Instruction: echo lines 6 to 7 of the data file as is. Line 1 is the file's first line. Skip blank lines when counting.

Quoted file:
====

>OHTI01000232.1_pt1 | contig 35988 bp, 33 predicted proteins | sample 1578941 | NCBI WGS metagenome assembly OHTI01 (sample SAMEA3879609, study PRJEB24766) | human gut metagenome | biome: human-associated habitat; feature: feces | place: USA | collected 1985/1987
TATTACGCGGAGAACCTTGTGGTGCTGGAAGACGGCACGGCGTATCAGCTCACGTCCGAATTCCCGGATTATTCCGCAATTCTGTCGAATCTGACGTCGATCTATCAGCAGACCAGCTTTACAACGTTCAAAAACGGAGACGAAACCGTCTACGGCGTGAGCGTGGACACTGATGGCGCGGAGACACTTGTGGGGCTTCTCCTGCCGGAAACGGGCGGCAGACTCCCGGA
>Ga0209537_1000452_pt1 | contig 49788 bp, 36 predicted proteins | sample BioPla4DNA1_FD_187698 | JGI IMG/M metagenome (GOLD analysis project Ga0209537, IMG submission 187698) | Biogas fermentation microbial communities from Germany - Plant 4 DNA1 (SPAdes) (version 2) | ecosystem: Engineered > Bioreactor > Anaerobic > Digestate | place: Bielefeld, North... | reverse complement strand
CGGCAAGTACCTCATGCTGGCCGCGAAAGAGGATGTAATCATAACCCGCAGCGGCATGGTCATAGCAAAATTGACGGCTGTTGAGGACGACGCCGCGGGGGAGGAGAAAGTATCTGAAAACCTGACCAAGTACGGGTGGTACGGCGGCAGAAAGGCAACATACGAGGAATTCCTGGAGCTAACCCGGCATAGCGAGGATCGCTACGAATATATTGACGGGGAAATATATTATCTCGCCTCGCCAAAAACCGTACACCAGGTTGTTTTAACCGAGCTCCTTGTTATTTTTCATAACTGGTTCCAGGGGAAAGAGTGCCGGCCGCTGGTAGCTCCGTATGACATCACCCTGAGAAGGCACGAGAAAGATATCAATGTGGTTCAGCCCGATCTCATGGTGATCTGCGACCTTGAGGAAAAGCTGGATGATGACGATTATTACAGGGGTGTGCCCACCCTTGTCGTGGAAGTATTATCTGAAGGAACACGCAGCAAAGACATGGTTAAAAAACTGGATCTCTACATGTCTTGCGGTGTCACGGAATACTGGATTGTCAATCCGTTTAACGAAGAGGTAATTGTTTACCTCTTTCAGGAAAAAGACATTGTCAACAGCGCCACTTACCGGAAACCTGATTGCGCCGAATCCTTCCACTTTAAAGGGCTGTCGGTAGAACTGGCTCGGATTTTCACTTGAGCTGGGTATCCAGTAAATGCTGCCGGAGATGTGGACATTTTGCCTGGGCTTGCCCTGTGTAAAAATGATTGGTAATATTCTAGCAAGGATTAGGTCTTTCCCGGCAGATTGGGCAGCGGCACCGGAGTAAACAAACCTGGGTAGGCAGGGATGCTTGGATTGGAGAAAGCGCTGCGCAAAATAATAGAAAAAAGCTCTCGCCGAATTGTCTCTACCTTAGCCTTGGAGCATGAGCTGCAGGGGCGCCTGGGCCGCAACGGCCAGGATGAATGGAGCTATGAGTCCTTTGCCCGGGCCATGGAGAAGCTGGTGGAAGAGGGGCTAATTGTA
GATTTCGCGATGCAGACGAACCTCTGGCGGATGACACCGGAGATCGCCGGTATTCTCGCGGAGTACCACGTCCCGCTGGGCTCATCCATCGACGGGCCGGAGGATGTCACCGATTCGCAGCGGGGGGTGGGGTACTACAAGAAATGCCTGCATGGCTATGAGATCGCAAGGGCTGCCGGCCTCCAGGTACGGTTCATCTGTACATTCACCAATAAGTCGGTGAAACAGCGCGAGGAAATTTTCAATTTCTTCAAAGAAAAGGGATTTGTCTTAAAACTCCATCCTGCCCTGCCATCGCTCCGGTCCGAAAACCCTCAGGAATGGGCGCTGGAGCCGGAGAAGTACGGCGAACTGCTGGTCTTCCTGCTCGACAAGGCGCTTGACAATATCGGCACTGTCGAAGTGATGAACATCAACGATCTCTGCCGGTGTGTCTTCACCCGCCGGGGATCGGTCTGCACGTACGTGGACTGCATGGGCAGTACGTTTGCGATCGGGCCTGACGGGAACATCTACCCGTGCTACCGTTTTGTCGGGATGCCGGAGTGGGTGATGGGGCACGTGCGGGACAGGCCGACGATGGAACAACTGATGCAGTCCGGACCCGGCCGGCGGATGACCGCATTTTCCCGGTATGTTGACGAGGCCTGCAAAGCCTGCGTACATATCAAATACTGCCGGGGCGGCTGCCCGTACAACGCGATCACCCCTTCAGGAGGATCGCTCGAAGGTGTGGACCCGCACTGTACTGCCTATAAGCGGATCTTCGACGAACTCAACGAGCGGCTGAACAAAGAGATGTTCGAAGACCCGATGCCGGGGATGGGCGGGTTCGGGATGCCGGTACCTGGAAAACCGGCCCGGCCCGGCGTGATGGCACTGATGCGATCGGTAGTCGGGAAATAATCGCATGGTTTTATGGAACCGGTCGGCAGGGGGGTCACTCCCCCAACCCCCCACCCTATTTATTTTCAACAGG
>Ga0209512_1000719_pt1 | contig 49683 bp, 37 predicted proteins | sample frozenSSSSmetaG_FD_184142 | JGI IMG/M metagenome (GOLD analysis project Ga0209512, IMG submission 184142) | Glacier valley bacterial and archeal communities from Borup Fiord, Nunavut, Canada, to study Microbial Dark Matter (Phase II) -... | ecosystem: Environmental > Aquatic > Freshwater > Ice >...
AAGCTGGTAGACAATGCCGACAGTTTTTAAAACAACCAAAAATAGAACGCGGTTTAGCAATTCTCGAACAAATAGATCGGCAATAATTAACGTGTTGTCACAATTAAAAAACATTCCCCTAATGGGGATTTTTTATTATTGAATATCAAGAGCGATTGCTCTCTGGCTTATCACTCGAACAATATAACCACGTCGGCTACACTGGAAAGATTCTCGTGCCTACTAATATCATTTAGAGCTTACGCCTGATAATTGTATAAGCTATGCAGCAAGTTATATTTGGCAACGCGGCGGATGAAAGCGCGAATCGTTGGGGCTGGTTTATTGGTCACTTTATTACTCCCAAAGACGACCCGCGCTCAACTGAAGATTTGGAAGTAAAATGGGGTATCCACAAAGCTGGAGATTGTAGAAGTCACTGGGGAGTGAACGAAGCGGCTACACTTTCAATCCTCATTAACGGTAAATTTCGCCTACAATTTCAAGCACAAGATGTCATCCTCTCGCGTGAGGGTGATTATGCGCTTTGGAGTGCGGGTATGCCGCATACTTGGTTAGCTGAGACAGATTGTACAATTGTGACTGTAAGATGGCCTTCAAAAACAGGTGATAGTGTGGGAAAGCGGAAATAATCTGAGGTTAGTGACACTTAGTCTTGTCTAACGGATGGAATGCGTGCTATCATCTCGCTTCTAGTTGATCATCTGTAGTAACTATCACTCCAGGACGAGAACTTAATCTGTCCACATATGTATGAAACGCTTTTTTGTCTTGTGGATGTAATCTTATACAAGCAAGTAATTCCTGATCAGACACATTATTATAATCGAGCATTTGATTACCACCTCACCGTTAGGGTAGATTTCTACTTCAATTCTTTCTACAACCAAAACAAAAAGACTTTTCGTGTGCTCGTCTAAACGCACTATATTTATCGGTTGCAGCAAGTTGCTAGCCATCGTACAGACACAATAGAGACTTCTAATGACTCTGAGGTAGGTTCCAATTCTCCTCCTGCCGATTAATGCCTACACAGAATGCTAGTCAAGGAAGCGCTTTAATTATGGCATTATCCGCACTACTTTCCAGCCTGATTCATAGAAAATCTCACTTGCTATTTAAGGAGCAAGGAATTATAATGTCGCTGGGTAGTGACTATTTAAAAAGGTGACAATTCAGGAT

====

>Ga0209512_1000719_pt1 | contig 49683 bp, 37 predicted proteins | sample frozenSSSSmetaG_FD_184142 | JGI IMG/M metagenome (GOLD analysis project Ga0209512, IMG submission 184142) | Glacier valley bacterial and archeal communities from Borup Fiord, Nunavut, Canada, to study Microbial Dark Matter (Phase II) -... | ecosystem: Environmental > Aquatic > Freshwater > Ice >...
AAGCTGGTAGACAATGCCGACAGTTTTTAAAACAACCAAAAATAGAACGCGGTTTAGCAATTCTCGAACAAATAGATCGGCAATAATTAACGTGTTGTCACAATTAAAAAACATTCCCCTAATGGGGATTTTTTATTATTGAATATCAAGAGCGATTGCTCTCTGGCTTATCACTCGAACAATATAACCACGTCGGCTACACTGGAAAGATTCTCGTGCCTACTAATATCATTTAGAGCTTACGCCTGATAATTGTATAAGCTATGCAGCAAGTTATATTTGGCAACGCGGCGGATGAAAGCGCGAATCGTTGGGGCTGGTTTATTGGTCACTTTATTACTCCCAAAGACGACCCGCGCTCAACTGAAGATTTGGAAGTAAAATGGGGTATCCACAAAGCTGGAGATTGTAGAAGTCACTGGGGAGTGAACGAAGCGGCTACACTTTCAATCCTCATTAACGGTAAATTTCGCCTACAATTTCAAGCACAAGATGTCATCCTCTCGCGTGAGGGTGATTATGCGCTTTGGAGTGCGGGTATGCCGCATACTTGGTTAGCTGAGACAGATTGTACAATTGTGACTGTAAGATGGCCTTCAAAAACAGGTGATAGTGTGGGAAAGCGGAAATAATCTGAGGTTAGTGACACTTAGTCTTGTCTAACGGATGGAATGCGTGCTATCATCTCGCTTCTAGTTGATCATCTGTAGTAACTATCACTCCAGGACGAGAACTTAATCTGTCCACATATGTATGAAACGCTTTTTTGTCTTGTGGATGTAATCTTATACAAGCAAGTAATTCCTGATCAGACACATTATTATAATCGAGCATTTGATTACCACCTCACCGTTAGGGTAGATTTCTACTTCAATTCTTTCTACAACCAAAACAAAAAGACTTTTCGTGTGCTCGTCTAAACGCACTATATTTATCGGTTGCAGCAAGTTGCTAGCCATCGTACAGACACAATAGAGACTTCTAATGACTCTGAGGTAGGTTCCAATTCTCCTCCTGCCGATTAATGCCTACACAGAATGCTAGTCAAGGAAGCGCTTTAATTATGGCATTATCCGCACTACTTTCCAGCCTGATTCATAGAAAATCTCACTTGCTATTTAAGGAGCAAGGAATTATAATGTCGCTGGGTAGTGACTATTTAAAAAGGTGACAATTCAGGAT